Posts Tagged ‘Turnpike’

Rare pike milestone to be reinstalled in PA

July 3, 2008

D. Lowell Nissley, author of Lincoln Highway: The Road My Father Traveled, will be replanting one of the rare Lancaster Turnpike mile markers in eastern Pennsylvania this summer. The ceremony is set for Friday, August 8, 2008, subject to change. Location will be the Deerfield Corporate Center on US 30 in Frazer, at the first traffic west of Route 401. The Lincoln Highway follows much of the 200+ year old pike from Philadelphia west to Lancaster.

Lowell explains, “About 40 years ago the property where my wife grew up was sold with a very uncertain future. There was a 1795 marker (21 M to P) on their property so I rescued it and it has served a as bench outside our front door all these years. Now things at the property have stabilized enough for the replanting of this marker.”

The ceremony will commemorate the Lancaster Turnpike, the families who lived on the milestone property, and East Whiteland Township’s role in the revolutionary and transportation history of the United States.

This simple granite milestone once stood at the edge of the Lincoln Highway on the old Brackbill/ Haldeman/ Malin farm, which is now the Deerfield Corporate Center. Marking 21 miles to/from Philadelphia, it was placed along the road soon after the Lancaster to Philadelphia Turnpike opened in 1794, the first hard-surfaced road in America. There were once 64 of these stones, one per mile, but no more than a third of them remain, and not a single one between Berwyn and Downingtown.

1818 Chambersburg PA tollhouse donation, rehab

December 27, 2007

A 189-year-old tollhouse along the Lincoln Highway/US 30 west of Chambersburg, Pennsylvania, will be donated to the local historical society for offices and a museum. According to an article in the Chambersburg Public Opinion, the tollhouse is owned by the developer of a limestone quarry that has just won a 3-year battle to quarry 89 acres of surrounding land. St. Thomas township supervisors unanimously approved the general plan, and directed St. Thomas Development to the township planning commission, which will make a formal recommendation to the supervisors. The company plans to subdivide the land around the tollhouse and donate it the Franklin County Historical Society-Kittochtinny. Access and parking will have to be added.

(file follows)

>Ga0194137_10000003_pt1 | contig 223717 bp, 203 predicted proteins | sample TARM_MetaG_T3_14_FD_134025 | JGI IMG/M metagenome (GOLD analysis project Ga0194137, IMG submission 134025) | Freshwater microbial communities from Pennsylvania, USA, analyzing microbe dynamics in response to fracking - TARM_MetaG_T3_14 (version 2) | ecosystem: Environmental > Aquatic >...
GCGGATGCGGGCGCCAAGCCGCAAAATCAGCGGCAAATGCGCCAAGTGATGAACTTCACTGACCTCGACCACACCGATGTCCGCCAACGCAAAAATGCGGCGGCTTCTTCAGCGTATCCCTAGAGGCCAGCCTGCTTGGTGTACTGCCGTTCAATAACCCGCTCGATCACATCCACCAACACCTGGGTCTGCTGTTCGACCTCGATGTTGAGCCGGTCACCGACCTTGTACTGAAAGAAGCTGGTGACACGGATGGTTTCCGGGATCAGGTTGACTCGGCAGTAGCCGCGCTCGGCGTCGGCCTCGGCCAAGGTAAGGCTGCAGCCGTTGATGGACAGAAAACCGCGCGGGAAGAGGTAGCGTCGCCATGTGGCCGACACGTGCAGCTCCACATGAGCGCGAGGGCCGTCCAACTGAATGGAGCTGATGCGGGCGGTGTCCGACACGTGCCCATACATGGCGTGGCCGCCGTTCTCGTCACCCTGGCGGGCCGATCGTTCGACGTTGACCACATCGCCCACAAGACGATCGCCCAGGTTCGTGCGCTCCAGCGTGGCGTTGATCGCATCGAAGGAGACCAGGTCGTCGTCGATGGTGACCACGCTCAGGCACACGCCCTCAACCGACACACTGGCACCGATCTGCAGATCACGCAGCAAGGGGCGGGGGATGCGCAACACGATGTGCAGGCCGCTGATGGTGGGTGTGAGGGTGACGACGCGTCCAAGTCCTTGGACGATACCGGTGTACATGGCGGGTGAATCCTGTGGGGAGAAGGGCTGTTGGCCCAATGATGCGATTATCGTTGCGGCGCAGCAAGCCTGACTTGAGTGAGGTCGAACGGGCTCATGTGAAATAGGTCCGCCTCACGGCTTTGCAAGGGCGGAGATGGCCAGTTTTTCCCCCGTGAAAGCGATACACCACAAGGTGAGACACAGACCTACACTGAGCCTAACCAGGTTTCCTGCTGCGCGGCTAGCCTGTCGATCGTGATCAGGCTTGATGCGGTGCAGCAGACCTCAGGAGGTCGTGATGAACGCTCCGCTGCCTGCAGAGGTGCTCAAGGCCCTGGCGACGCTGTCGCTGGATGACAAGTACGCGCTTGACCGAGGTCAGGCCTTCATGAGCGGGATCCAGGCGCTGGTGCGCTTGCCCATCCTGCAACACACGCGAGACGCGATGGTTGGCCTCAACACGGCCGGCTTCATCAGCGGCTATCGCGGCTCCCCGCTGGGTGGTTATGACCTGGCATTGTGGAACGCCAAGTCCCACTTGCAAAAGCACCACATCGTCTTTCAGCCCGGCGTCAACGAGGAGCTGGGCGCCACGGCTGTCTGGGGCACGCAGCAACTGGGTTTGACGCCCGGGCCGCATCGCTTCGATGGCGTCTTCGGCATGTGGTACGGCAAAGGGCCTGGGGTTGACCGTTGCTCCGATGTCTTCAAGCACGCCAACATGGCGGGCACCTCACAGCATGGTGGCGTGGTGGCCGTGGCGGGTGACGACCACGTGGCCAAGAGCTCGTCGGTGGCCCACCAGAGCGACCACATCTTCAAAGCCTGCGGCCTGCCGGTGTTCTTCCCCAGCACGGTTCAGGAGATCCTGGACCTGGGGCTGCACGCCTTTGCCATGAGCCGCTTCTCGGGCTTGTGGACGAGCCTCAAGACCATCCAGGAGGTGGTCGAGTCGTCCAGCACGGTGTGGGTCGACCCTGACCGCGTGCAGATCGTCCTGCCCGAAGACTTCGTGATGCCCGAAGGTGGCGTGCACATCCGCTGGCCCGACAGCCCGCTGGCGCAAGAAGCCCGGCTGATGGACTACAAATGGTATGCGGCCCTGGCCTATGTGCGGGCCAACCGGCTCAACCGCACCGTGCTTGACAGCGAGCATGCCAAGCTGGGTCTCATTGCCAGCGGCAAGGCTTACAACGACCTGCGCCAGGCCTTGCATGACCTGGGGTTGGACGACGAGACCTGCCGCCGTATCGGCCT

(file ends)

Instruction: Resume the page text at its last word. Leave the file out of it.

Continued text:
PA_St. Thomas tollhouse

The small stone house just west of Campbells Run Rd was listed in the National Register of Historic Places in 1978. It served as was Tollhouse No. 2 on the Chambersburg & Bedford Turnpike (named for the its termini). Such turnpikes covered Pennsylvania in the early 1800s but fell into disrepair with the rise of canals and railroads. Bicycling, auto travel, and the Lincoln Highway revived them, though the LH worked to eliminate all tolls. Rehabbing the site also would add another tourist attraction to the 6-county Lincoln Highway Heritage Corridor.

A news staff editorial supports the developer’s plan: “The more legitimate attractions Franklin County boasts along the Heritage Corridor, the more attention it will get from the state in terms of grant money and tourism development.”

Film of S.S. Grand View Ship Hotel, 1972

December 2, 2007

The S.S. Grand View Ship Hotel was perhaps the best-known, most-visited landmark along the 3,300+ miles of Lincoln Highway. The famous roadside attraction was 17 miles west of Bedford, Pennsylvania, but unfortunately burned in 2001. With my Lincoln Highway Companion book ready for the editors, I’m starting on my next book, a fun look at the Ship. I first wrote about the Ship in 1989 and have been gathering information, recollections, and photos since then.

People took lots of snapshots there, and though they probably took movies, few of those surface, so it’s exciting to see this rare film from 1972! (Total time 3:32) Roger Shaulis shoots out the back window as they speed east on the Lincoln Highway through the Seven Mile Stretch, passing coal trucks. About 45 seconds in, they arrive at the Ship and go to the deck for the view and some goofing. The family jumps on the Turnpike for the final minute, passing through three tunnels on their way to New Jersey.